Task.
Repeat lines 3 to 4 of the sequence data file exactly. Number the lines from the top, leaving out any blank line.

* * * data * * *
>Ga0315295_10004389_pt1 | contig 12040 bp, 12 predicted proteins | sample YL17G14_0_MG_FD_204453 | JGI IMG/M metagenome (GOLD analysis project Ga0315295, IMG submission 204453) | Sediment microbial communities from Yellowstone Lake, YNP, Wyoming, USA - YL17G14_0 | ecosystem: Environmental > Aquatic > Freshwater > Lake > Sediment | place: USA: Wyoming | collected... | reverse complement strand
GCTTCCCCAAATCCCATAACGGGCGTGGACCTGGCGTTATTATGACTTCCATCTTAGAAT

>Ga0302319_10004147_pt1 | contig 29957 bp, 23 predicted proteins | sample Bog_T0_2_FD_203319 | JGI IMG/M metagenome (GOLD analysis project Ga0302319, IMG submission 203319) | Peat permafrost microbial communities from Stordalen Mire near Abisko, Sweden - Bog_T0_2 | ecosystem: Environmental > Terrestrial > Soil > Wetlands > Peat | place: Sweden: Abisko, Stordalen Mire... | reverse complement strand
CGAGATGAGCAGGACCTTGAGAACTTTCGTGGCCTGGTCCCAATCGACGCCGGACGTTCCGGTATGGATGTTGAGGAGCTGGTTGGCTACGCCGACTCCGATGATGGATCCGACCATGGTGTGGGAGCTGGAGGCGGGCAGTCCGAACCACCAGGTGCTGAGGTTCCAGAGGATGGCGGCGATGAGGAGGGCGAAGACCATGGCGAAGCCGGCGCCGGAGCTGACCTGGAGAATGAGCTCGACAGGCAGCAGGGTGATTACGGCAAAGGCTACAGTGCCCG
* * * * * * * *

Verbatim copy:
>Ga0302319_10004147_pt1 | contig 29957 bp, 23 predicted proteins | sample Bog_T0_2_FD_203319 | JGI IMG/M metagenome (GOLD analysis project Ga0302319, IMG submission 203319) | Peat permafrost microbial communities from Stordalen Mire near Abisko, Sweden - Bog_T0_2 | ecosystem: Environmental > Terrestrial > Soil > Wetlands > Peat | place: Sweden: Abisko, Stordalen Mire... | reverse complement strand
CGAGATGAGCAGGACCTTGAGAACTTTCGTGGCCTGGTCCCAATCGACGCCGGACGTTCCGGTATGGATGTTGAGGAGCTGGTTGGCTACGCCGACTCCGATGATGGATCCGACCATGGTGTGGGAGCTGGAGGCGGGCAGTCCGAACCACCAGGTGCTGAGGTTCCAGAGGATGGCGGCGATGAGGAGGGCGAAGACCATGGCGAAGCCGGCGCCGGAGCTGACCTGGAGAATGAGCTCGACAGGCAGCAGGGTGATTACGGCAAAGGCTACAGTGCCCG